Elizabeth Gudrais in Harvard Magazine:
In the human ear, it takes only a few millionths of a second from the time a sound wave vibrates the receiving “hair cells” to the time the cells generate a neural response. The equivalent process in the human eye, from photon absorption to cellular response, takes a thousand times longer. Hearing “is fast because it’s simple,” says professor of neurobiology David P. Corey of Harvard Medical School.
Well, yes and no. On a basic level, it’s easy to explain how we hear: sound waves, traveling through the air, vibrate the eardrum at certain frequencies and magnitudes, which the brain interprets to identify the sound’s pitch and volume. Betwixt vibration and human perception, though, lie several intermediate steps. Hair cells in the inner ear convert sound waves — a form of mechanical energy — into electrical signals. In the brain, those messages make several transformations between electrical and chemical signals and back again, bouncing from neuron to neuron until they reach a final resting point where we perceive them as sound.
It was 30 years ago when Corey, as a graduate student at the California Institute of Technology, began applying his undergraduate background in physics — and his childhood drive to take things apart and figure out how they work — to the mystery of hearing. In a recent article in Nature, he and his colleagues describe a protein they believe adds a crucial piece to this intricate puzzle.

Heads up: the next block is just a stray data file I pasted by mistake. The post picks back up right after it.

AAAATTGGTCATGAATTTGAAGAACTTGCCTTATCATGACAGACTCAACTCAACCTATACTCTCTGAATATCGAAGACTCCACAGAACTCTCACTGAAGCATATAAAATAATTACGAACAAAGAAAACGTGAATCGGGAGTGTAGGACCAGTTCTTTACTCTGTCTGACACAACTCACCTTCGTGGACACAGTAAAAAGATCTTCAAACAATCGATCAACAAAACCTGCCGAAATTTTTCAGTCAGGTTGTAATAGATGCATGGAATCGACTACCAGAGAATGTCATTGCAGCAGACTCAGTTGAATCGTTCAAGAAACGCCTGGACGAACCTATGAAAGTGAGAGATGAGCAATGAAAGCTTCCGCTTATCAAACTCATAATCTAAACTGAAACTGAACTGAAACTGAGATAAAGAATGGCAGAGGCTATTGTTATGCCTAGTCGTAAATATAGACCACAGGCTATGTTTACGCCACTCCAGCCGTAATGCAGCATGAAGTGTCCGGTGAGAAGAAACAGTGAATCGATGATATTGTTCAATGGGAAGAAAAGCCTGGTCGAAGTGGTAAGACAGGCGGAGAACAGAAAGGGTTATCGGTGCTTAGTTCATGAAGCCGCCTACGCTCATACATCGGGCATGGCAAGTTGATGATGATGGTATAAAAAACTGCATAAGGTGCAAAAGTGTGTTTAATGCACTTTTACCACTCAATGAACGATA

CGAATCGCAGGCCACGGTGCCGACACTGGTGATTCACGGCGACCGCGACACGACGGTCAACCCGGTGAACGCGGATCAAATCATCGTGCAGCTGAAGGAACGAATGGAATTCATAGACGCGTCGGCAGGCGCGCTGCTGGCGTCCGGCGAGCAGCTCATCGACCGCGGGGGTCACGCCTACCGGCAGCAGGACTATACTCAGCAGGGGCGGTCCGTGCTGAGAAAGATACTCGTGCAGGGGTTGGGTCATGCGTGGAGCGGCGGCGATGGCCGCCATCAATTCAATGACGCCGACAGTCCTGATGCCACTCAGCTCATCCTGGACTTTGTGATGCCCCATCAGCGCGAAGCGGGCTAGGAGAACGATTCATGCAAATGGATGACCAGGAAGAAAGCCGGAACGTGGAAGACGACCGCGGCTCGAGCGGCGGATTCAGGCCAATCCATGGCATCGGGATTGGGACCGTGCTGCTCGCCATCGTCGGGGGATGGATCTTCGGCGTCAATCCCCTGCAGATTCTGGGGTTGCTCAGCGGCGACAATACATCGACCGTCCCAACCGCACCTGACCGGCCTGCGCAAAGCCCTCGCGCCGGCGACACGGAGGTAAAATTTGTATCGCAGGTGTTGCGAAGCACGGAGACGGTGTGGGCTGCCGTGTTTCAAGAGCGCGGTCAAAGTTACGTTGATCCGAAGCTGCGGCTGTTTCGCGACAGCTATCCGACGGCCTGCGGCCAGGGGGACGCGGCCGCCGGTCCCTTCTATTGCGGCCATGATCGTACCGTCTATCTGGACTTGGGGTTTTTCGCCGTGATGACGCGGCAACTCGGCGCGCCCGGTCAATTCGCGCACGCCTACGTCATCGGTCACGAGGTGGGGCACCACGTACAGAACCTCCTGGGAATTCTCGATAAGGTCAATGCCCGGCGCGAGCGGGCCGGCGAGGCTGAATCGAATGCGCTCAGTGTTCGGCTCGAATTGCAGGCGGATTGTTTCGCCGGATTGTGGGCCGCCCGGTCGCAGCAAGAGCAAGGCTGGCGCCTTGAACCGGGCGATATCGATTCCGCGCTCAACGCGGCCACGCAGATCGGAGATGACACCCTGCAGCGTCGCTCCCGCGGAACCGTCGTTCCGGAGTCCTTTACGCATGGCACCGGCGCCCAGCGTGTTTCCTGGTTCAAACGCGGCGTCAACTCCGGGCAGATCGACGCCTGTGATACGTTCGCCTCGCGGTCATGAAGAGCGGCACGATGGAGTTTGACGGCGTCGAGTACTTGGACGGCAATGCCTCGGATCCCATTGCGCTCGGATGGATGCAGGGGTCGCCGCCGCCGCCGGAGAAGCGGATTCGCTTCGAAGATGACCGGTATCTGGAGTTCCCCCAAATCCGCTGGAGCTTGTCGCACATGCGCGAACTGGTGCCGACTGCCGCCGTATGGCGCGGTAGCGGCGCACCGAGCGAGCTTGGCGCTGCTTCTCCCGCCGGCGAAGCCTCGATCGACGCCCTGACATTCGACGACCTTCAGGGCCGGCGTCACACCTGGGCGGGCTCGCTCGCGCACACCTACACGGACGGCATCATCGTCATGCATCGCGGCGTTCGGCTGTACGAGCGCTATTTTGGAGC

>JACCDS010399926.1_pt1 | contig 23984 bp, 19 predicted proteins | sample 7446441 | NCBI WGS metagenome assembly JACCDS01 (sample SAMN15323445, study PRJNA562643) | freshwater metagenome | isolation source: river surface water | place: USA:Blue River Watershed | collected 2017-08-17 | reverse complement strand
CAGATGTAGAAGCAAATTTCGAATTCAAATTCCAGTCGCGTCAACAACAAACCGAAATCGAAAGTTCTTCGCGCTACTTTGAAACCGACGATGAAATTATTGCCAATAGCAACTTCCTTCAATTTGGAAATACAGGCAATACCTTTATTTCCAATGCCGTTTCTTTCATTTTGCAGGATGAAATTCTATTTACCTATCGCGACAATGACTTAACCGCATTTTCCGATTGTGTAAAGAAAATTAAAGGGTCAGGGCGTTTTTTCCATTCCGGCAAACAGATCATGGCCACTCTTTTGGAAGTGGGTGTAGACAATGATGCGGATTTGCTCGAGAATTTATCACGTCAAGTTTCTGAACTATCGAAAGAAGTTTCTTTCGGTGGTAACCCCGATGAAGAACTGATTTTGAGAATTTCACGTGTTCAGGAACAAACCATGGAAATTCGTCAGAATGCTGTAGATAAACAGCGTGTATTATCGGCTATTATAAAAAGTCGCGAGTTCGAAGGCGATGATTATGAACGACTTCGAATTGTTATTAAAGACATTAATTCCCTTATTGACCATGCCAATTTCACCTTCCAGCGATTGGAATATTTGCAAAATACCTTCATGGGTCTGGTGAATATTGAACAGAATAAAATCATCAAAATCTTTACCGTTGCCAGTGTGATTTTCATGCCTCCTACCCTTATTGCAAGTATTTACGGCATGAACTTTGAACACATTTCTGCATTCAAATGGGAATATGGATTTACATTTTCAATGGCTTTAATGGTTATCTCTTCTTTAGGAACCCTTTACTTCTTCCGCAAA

Scientists have long known that the eardrum vibrates and transmits the vibration to the inner-ear bones, touching off a mechanical process in the cochlea, the snail-shaped organ containing hair cells with bristly cilia that vibrate back and forth in response to sound waves — the greater the cilia vibration, the louder the sound. (A video clip on this magazine’s website, www.harvardmagazine.com/av/hearing.html, shows these cilia vibrating in response to a piece of music.)